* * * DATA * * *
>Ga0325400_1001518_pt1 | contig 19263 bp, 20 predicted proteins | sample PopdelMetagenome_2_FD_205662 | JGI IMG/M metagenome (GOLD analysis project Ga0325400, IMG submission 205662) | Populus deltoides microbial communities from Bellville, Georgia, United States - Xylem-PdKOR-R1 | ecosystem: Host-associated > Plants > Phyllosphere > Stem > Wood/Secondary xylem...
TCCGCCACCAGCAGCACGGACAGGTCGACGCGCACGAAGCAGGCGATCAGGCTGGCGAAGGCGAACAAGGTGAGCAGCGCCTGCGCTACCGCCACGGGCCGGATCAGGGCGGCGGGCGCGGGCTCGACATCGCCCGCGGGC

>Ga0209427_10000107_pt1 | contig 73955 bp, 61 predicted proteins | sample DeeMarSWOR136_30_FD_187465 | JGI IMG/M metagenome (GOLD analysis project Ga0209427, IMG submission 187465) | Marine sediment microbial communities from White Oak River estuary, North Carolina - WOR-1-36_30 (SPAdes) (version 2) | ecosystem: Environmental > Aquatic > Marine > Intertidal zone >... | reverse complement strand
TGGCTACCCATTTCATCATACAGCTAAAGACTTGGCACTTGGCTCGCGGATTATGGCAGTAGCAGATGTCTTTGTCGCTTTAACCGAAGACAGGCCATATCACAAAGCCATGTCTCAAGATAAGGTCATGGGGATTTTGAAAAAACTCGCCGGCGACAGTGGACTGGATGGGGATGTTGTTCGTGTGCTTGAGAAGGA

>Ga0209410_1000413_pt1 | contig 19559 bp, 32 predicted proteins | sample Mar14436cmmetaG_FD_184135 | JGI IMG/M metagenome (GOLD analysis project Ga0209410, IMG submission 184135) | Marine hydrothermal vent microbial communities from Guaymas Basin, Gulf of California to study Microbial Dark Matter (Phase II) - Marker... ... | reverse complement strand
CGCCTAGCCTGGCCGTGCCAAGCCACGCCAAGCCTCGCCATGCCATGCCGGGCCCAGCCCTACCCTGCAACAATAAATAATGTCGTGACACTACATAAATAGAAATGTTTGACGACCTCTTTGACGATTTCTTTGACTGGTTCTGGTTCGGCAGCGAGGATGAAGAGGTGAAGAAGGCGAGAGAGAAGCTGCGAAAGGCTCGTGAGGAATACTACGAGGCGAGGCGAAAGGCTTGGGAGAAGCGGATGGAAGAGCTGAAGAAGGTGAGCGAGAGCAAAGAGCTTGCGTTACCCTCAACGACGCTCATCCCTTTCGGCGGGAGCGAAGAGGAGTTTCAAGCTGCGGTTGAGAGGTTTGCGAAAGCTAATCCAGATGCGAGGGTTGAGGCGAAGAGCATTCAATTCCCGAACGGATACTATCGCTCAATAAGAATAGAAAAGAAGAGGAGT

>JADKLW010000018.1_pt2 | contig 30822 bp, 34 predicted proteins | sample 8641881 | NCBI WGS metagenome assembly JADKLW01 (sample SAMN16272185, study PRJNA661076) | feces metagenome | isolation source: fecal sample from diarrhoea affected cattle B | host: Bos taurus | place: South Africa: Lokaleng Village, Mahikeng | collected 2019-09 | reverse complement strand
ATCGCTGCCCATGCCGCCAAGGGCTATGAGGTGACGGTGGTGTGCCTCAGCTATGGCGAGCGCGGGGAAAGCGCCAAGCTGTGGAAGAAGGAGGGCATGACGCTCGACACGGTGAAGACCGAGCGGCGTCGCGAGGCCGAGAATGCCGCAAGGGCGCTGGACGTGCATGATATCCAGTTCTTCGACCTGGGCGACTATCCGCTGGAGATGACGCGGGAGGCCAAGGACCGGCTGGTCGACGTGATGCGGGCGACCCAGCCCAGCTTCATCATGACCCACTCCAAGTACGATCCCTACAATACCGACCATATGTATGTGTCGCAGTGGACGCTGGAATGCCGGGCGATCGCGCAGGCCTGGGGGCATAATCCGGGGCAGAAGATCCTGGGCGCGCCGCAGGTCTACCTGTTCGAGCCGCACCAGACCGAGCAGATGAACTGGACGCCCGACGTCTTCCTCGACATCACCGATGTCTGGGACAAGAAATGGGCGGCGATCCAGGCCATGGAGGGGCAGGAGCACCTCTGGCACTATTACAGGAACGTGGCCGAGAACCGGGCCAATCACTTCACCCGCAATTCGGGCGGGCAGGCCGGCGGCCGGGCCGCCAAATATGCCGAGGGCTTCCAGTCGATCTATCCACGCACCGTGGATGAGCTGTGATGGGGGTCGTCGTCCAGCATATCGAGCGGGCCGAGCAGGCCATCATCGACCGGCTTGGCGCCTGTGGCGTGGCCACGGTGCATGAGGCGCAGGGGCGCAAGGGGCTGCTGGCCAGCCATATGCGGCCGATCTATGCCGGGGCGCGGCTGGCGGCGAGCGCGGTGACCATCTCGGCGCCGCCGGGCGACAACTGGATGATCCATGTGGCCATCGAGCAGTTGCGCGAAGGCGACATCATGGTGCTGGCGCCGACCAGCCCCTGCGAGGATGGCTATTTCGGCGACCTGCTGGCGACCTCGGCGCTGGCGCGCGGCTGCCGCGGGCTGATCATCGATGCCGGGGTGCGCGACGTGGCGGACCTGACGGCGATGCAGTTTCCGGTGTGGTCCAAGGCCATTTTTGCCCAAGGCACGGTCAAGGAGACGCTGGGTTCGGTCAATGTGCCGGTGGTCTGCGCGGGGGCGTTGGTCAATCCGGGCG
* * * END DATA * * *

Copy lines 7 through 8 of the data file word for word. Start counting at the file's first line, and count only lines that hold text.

>JADKLW010000018.1_pt2 | contig 30822 bp, 34 predicted proteins | sample 8641881 | NCBI WGS metagenome assembly JADKLW01 (sample SAMN16272185, study PRJNA661076) | feces metagenome | isolation source: fecal sample from diarrhoea affected cattle B | host: Bos taurus | place: South Africa: Lokaleng Village, Mahikeng | collected 2019-09 | reverse complement strand
ATCGCTGCCCATGCCGCCAAGGGCTATGAGGTGACGGTGGTGTGCCTCAGCTATGGCGAGCGCGGGGAAAGCGCCAAGCTGTGGAAGAAGGAGGGCATGACGCTCGACACGGTGAAGACCGAGCGGCGTCGCGAGGCCGAGAATGCCGCAAGGGCGCTGGACGTGCATGATATCCAGTTCTTCGACCTGGGCGACTATCCGCTGGAGATGACGCGGGAGGCCAAGGACCGGCTGGTCGACGTGATGCGGGCGACCCAGCCCAGCTTCATCATGACCCACTCCAAGTACGATCCCTACAATACCGACCATATGTATGTGTCGCAGTGGACGCTGGAATGCCGGGCGATCGCGCAGGCCTGGGGGCATAATCCGGGGCAGAAGATCCTGGGCGCGCCGCAGGTCTACCTGTTCGAGCCGCACCAGACCGAGCAGATGAACTGGACGCCCGACGTCTTCCTCGACATCACCGATGTCTGGGACAAGAAATGGGCGGCGATCCAGGCCATGGAGGGGCAGGAGCACCTCTGGCACTATTACAGGAACGTGGCCGAGAACCGGGCCAATCACTTCACCCGCAATTCGGGCGGGCAGGCCGGCGGCCGGGCCGCCAAATATGCCGAGGGCTTCCAGTCGATCTATCCACGCACCGTGGATGAGCTGTGATGGGGGTCGTCGTCCAGCATATCGAGCGGGCCGAGCAGGCCATCATCGACCGGCTTGGCGCCTGTGGCGTGGCCACGGTGCATGAGGCGCAGGGGCGCAAGGGGCTGCTGGCCAGCCATATGCGGCCGATCTATGCCGGGGCGCGGCTGGCGGCGAGCGCGGTGACCATCTCGGCGCCGCCGGGCGACAACTGGATGATCCATGTGGCCATCGAGCAGTTGCGCGAAGGCGACATCATGGTGCTGGCGCCGACCAGCCCCTGCGAGGATGGCTATTTCGGCGACCTGCTGGCGACCTCGGCGCTGGCGCGCGGCTGCCGCGGGCTGATCATCGATGCCGGGGTGCGCGACGTGGCGGACCTGACGGCGATGCAGTTTCCGGTGTGGTCCAAGGCCATTTTTGCCCAAGGCACGGTCAAGGAGACGCTGGGTTCGGTCAATGTGCCGGTGGTCTGCGCGGGGGCGTTGGTCAATCCGGGCG